Is what you see what you get, upside down or right-side up? When a buyer goes under contract on a home or commercial building, the due diligence period begins. Now it is the buyer’s chance to unearth anything that needs repair or replacement. An attorney or title company will look for defects in the title, encroaching lot lines, hidden easements, etc. Most of the time it’s a material defect that needs attention, and this can only be revealed by home inspection by a knowledgeable inspector. Sometimes, even an experienced inspector can get lazy and make a mistake.
I once represented a buyer who was under contract on a home in Kennebunkport. The inspector, whom I’ve used many times, claimed some of the basement sills were “punky” citing “moisture deposits” as definitive evidence. I trusted him, so we went down the road of getting estimates for repair. Before the estimated $18,000 was presented to the buyer we took another look. With the owner hammering, or at least trying to hammer a 20d four-inch nail into what was supposedly “punky”, we discovered the sill did have the moisture deposits, but this retired fireman could not drive the nail in more than half of an inch. The sill could not have been more solid. In fact, a new sill would be less dense than this 200-year-old one. Old wood used in the days when this house was built came from trees that grew at their own pace, not accelerated by fertilizers. So, their rings were closer together and they were higher denser than today’s wood. Needless to say, I never used that inspector again, and I’m still amazed he made the diagnosis without further investigation. If something looks punky, you find out for sure!
The price agreed upon in the purchase and sale agreement reflects all the known defects, visible wear, and all obvious conditions regarding the property. The buyer expects that if no further defect is found, the sale will close at the contract price. If the septic system, for example, is inspected and deemed at “end of life,” another negotiation begins. Since the buyer’s expectation was that the septic was in good working order, a major repair must be factored in, usually with a price reduction to match the cost of replacement. The unhappy sellers will likely balk at footing the entire bill knowing they will not benefit at all from the replacement (except to sell their home!). Then, it comes down to who wants the sale more, buyers or sellers. Some compromise is likely, but the seller really should pay for it because the contract price reflected a working septic system, and that is not the case now—there’s virtually no septic system at all.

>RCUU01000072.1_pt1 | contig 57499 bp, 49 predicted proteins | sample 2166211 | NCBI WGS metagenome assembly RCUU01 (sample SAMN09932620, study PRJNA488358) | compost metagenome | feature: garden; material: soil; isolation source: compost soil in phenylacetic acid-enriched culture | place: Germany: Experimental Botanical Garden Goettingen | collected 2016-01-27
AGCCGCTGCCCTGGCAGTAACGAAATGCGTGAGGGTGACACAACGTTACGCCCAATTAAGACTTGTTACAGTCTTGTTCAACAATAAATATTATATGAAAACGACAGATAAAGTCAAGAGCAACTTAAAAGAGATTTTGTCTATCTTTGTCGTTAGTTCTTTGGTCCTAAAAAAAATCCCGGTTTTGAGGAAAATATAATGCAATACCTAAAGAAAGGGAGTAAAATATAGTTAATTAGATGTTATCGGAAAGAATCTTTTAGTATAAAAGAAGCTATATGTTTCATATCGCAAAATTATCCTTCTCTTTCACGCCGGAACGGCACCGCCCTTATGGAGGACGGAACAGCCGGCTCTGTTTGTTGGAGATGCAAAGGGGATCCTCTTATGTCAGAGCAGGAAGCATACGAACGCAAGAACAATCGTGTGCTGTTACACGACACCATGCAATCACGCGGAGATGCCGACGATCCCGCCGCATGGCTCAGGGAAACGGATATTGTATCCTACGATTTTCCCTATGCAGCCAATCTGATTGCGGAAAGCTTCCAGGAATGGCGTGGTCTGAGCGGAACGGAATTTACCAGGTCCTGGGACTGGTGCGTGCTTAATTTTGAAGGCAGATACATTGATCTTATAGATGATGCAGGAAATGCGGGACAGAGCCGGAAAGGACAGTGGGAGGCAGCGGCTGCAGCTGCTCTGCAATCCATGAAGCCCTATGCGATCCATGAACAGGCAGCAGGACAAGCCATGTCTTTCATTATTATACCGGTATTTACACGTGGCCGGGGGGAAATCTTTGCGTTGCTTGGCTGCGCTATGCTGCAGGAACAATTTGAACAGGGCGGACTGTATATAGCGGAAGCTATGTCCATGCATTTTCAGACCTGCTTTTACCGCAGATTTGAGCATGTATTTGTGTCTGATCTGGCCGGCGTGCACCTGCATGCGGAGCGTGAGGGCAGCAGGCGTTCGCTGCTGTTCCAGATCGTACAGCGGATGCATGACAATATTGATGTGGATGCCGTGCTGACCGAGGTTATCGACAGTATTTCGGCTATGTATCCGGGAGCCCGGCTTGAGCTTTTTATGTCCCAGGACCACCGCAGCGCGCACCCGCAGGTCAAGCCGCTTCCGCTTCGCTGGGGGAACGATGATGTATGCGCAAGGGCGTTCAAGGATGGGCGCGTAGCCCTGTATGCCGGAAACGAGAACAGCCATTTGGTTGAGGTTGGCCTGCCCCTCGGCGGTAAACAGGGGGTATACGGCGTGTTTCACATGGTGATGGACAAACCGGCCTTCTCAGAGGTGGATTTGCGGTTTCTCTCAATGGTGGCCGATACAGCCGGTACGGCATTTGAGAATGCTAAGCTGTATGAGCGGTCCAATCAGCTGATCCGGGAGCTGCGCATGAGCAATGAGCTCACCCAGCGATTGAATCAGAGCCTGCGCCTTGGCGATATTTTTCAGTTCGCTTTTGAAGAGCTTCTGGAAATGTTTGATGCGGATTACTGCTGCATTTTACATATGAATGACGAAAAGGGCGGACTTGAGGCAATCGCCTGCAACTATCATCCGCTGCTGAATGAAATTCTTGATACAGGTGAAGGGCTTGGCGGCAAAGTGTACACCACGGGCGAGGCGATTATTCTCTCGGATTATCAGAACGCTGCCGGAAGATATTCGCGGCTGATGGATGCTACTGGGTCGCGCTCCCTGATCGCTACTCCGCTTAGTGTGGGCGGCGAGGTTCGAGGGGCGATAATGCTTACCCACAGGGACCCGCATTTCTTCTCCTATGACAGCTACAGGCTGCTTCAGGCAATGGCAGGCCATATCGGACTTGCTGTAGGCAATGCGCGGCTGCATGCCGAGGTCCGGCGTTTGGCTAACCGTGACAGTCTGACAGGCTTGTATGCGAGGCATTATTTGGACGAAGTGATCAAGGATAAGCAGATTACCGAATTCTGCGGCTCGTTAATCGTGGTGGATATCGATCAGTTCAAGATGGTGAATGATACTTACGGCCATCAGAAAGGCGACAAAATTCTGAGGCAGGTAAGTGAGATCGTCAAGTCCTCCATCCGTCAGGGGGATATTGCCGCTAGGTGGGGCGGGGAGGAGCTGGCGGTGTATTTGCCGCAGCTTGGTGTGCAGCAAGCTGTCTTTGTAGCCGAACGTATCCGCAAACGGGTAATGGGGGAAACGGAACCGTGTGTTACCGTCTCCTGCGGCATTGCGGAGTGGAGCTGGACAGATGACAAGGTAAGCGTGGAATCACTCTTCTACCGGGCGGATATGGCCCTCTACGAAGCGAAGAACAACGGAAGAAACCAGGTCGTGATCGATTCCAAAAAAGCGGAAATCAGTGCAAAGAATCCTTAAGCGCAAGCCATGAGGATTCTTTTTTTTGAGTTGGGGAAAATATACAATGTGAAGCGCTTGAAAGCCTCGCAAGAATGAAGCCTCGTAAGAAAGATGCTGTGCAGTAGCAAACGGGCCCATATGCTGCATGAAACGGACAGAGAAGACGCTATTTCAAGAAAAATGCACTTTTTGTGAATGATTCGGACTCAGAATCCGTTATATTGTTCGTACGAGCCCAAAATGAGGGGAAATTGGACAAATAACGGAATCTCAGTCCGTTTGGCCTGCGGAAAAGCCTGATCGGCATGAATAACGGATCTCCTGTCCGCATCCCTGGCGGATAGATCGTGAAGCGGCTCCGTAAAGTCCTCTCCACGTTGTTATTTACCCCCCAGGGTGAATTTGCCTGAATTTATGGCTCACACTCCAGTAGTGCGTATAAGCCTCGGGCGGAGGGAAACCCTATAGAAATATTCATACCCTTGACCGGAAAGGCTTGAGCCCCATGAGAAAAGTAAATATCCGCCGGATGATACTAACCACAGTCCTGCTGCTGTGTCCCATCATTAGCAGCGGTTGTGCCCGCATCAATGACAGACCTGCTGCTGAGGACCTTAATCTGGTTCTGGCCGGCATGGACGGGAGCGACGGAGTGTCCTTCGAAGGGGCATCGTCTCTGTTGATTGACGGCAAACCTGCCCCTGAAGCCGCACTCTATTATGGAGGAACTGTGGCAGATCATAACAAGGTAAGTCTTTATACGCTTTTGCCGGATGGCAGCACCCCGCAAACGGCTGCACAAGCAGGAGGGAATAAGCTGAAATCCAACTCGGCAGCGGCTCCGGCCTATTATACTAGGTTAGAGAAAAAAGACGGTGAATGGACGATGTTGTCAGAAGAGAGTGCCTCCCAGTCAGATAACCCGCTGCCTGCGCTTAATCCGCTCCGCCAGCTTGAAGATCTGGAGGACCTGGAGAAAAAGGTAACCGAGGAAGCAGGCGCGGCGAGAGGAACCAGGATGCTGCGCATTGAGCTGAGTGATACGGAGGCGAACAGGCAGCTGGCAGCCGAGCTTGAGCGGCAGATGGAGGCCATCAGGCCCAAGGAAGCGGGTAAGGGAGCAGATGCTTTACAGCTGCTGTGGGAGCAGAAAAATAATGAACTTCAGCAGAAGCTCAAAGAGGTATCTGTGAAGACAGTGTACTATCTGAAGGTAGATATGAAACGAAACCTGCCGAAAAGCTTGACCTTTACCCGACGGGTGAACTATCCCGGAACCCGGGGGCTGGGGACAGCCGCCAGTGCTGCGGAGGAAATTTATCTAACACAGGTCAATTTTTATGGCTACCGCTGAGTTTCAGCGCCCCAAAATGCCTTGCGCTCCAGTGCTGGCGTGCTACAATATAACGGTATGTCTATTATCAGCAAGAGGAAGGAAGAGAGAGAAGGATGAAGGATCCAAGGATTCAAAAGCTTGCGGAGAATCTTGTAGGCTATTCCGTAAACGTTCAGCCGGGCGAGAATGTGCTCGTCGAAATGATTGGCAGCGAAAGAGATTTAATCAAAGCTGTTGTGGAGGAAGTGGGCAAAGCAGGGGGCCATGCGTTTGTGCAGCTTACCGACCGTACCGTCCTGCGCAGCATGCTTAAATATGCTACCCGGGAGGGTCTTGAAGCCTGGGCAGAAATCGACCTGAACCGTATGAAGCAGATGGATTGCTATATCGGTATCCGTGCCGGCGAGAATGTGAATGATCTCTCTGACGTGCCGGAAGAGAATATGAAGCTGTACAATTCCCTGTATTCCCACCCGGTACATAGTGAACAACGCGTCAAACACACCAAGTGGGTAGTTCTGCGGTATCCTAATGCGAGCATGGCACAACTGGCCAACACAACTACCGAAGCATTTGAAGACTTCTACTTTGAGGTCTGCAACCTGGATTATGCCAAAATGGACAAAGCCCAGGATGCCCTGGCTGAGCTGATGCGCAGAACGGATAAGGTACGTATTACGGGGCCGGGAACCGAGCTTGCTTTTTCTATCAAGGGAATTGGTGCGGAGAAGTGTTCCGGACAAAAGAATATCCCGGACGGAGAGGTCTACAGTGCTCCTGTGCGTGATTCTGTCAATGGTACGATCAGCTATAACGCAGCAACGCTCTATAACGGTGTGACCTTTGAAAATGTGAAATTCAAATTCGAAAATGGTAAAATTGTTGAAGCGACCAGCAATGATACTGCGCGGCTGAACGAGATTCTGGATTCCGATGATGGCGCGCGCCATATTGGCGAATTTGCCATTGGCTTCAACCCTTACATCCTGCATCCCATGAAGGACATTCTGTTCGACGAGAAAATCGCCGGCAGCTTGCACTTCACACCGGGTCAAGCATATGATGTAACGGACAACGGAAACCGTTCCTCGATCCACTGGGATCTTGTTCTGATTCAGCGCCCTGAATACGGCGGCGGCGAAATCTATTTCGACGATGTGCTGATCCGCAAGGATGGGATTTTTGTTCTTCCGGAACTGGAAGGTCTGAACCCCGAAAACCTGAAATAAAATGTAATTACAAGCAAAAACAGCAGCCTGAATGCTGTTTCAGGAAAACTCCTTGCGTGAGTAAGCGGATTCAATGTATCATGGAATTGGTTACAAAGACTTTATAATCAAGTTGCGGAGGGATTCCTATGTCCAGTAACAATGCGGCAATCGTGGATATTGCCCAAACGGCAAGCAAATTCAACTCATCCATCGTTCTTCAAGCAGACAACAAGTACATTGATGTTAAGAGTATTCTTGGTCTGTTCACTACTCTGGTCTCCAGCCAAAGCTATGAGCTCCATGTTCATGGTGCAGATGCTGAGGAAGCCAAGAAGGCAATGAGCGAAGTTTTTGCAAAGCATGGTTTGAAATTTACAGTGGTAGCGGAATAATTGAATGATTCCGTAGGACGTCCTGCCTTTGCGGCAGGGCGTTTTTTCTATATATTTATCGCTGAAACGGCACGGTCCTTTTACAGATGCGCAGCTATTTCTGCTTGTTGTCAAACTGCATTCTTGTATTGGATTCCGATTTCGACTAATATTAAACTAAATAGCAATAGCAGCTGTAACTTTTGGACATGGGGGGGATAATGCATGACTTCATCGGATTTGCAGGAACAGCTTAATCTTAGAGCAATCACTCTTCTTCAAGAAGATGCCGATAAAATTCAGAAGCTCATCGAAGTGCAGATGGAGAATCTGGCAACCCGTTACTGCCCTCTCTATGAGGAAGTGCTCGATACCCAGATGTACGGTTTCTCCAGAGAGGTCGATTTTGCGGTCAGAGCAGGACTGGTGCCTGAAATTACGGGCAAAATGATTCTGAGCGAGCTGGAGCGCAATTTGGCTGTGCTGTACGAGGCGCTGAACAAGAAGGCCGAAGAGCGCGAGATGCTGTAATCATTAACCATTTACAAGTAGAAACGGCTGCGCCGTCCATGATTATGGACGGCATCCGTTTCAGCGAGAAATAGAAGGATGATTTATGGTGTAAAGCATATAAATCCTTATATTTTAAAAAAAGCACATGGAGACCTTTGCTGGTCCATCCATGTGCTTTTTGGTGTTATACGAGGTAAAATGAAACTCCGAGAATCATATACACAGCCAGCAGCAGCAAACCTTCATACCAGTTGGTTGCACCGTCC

I often recommend homeowners pay for their own “pre” inspection, a practice that has yielded a number of benefits. Firstly, a pre-inspection will reveal any issues that the owner was unaware of that should be addressed. This reduces the list of negatives buyers subconsciously count up in their minds. Some inspection companies will offer to re-inspect after repairs are completed, for a nominal fee. Secondly, a pre-inspection is welcomed by buyers who will have a higher level of confidence in the sellers’ integrity and may even forego their own inspection, although a seasoned buyer agent would recommend getting an independent inspection. Lastly, a pre-inspection brings peace of mind that can’t be discounted, for buyer and seller.
Home inspections are essential, in any case. Commercial inspections are more complex and expensive. In commercial inspections, the myriad of systems that need to be looked at requires a deep knowledge base, otherwise costly mistakes can happen. My first commercial purchase was a mixed-use building in South Portland which had a flat rubber roof inspected by someone from the “best” inspection firm in Portland who had no idea what he was looking at. He blessed it as having “at least ten more years of life”. Ten minutes was more like it. Leaks and endless patches ensued. Having closed on the property I had no recourse except to demand my $5,000 inspection fee be returned. For future purchases, I always used multiple inspectors who were experts in their respective fields, and the cost of inspections was much less as well.
It all comes down to trust. Before you select your home or building inspector, either as a buyer or seller, get as many reviews on that inspector as possible. His mistake could become your biggest headache if you don’t.